Intelligent lighting and heating, ventilating, and air conditioning controls, for example, can coordinate system performance to reduce energy consumption while improving the occupant experience. A building energy management system can direct automated system improvements through automation and controls or manual improvements, and the benefits are wide reaching. The operational improvements can not only deliver energy savings for GHG emissions reductions, but can also generate the business intelligence that brings benefits to the bottom line.

In the end, even if national policy continues to wane in the political winds of the Capitol, there is hope for targeting buildings in the fight against climate change. The demands of business leaders—like those signing onto programs at the COP21 Buildings Day—are being heard at the local level. More momentum in city policy can lead the way. As explained in the newest C40 report, “Globally, the greatest opportunity for mayors to reduce GHG emissions is in urban building energy use.”

 

Business, Buildings, and Tackling Climate Change

— October 23, 2015

On October 19, the White House announced expansive commitments from corporate America to continue the battle against climate change. This announcement underscores the hope for effective global policy development at the United Nations Climate Convention in Paris, or COP21, at the end of November. The signatories represent 81 companies operating in all 50 states, employing over 9 million people, and generating more than $3 trillion in annual revenue. These companies also span industries, representing a spectrum from heavy industry to high tech, as well as service businesses. An independent consortium of long-term investors has also announced a commitment to invest $1.2 billion in clean energy development.

The growing corporate commitments reflect an understanding of customer demand. Alex Gorsky, chief executive of Johnson & Johnson, explained to the Financial Times, “Just as the opinion of customers, and in our case patients, around the world are more sensitized to this issue … they are demanding more from the companies from which they purchase their products.”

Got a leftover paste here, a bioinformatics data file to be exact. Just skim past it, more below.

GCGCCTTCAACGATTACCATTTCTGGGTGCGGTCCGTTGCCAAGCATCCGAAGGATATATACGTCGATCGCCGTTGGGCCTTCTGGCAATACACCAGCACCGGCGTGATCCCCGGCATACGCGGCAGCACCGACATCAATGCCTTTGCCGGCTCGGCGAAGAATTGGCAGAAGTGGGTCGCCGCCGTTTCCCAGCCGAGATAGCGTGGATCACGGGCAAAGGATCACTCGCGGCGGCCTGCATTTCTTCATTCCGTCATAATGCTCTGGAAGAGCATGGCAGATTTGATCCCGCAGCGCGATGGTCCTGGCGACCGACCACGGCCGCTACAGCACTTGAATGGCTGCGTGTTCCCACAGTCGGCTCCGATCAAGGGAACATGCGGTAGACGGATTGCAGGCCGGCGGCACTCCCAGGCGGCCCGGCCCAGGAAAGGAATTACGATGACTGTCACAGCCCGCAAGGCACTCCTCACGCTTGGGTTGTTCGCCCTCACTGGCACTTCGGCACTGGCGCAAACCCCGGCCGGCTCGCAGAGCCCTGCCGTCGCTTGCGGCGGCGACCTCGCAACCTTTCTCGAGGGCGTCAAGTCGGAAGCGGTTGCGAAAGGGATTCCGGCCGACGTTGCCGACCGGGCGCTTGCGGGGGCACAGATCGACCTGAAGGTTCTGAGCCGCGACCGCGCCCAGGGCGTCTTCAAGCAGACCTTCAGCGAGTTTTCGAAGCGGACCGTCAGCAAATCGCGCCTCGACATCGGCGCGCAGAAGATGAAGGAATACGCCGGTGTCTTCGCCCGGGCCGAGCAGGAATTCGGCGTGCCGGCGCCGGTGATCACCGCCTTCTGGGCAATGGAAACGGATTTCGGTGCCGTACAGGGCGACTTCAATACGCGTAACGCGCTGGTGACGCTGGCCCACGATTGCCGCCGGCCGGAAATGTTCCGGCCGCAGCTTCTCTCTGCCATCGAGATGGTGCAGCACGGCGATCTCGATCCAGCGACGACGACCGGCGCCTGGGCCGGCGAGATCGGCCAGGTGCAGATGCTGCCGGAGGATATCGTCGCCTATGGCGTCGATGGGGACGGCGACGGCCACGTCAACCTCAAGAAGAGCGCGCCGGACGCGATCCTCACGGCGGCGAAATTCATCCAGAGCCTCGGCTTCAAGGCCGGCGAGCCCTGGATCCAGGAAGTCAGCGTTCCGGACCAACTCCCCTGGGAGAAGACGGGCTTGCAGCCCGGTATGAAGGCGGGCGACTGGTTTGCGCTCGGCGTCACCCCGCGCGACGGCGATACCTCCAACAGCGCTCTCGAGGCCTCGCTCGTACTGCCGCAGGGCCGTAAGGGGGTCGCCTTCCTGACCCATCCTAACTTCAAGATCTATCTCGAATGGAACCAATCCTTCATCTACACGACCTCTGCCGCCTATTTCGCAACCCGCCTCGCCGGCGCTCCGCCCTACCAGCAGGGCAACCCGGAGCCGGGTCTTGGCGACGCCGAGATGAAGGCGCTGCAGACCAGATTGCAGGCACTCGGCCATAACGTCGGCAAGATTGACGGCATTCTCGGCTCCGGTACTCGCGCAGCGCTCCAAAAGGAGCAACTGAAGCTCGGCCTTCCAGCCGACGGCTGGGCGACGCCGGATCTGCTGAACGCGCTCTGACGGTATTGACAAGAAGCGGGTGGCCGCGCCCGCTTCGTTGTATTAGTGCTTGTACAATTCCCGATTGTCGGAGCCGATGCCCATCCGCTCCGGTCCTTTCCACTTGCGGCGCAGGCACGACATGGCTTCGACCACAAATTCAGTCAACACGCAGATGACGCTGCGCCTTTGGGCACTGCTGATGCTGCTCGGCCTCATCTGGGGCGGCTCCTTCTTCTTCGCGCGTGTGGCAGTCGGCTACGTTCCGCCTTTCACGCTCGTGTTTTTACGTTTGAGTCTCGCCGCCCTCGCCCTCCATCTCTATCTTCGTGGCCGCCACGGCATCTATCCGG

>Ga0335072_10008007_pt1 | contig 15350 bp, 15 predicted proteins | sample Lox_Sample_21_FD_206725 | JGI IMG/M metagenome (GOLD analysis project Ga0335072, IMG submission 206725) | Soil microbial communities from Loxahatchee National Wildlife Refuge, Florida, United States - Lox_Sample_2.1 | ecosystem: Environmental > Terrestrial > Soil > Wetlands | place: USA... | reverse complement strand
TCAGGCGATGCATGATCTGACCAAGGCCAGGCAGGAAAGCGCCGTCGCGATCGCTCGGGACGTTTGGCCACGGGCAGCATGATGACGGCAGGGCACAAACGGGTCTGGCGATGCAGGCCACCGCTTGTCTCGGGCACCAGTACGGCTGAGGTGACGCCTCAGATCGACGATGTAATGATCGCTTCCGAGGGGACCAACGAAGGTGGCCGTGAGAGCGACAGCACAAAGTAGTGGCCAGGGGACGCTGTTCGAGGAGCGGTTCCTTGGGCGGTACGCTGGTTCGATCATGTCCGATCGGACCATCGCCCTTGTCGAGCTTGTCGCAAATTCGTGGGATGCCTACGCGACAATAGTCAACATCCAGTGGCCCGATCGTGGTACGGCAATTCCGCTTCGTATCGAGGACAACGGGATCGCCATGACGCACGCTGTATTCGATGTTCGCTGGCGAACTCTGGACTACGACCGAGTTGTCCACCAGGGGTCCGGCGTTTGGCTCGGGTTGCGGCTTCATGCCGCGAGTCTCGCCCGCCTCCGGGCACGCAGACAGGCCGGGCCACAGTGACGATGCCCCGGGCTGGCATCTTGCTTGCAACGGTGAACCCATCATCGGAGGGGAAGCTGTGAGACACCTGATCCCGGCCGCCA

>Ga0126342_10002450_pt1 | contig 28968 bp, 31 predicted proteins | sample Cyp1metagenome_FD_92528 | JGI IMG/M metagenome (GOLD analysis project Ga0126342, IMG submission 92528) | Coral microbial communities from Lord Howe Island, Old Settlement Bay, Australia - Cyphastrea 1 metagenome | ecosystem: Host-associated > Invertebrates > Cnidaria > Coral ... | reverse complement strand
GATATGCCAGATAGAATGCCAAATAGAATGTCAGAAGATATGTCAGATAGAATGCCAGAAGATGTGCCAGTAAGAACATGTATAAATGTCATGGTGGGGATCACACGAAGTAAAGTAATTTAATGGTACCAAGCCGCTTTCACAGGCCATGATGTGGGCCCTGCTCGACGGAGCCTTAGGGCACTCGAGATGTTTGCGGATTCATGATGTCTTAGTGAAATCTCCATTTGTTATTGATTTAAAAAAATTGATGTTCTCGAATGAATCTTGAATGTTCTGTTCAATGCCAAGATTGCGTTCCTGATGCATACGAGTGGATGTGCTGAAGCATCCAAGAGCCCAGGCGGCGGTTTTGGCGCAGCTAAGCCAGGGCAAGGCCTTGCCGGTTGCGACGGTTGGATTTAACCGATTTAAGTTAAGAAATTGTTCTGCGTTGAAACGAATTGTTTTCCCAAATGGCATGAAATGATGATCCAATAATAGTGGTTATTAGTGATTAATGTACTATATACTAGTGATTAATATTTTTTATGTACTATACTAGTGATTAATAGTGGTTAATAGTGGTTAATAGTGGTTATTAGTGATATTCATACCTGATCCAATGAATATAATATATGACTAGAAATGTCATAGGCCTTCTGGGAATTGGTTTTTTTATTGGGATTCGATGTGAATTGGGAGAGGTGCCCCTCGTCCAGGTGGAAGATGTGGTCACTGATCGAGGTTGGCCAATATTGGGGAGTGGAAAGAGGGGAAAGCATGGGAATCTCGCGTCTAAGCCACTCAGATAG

The Role of Buildings

There is an opportunity to focus major efforts for climate change adaptation and mitigation in buildings. From siting renewables and clean energy to major improvements in energy efficiency (EE), better operations and use of commercial and industrial facilities can have a major impact on countries’ greenhouse gas (GHG) emissions profiles. In fact, in preparation for COP21, the UN has prioritized EE as a major mechanism to reach GHG emissions reductions goals: “According to the International Energy Agency, increasing EE accounts globally for 49% of the measures needed to achieve the emission peak and meet the +2 degrees target. EE is also relevant for sustainable economic development and offers multiple benefits including local job creation, increased productivity and competitiveness for companies, reduction of pollution, improvements in health, energy access and energy security. A significant scaling up of global investment in EE is urgently needed.”

Intelligent building solutions could be the cornerstone of EE strategy for tackling climate change. In a recent report, Navigant Research detailed how building energy management systems can provide the analytics and software tools for measuring efficiency improvements, tracking return on investment (ROI), and ensuring ongoing performance. Intelligent lighting and advanced heating, ventilation, and air conditioning (HVAC) solutions can optimize system performance and at the same time improve the occupant experience in buildings while improving EE. The list goes on and on when the benefits of IT-enabled building solutions are considered. These innovations in building technologies hold the promise of EE, cost savings, tenant satisfaction, and even climate resiliency. Navigant Research will be watching the events that unfold at COP21 and tracking developments on even broader commitments to intelligent buildings and EE for tackling climate change.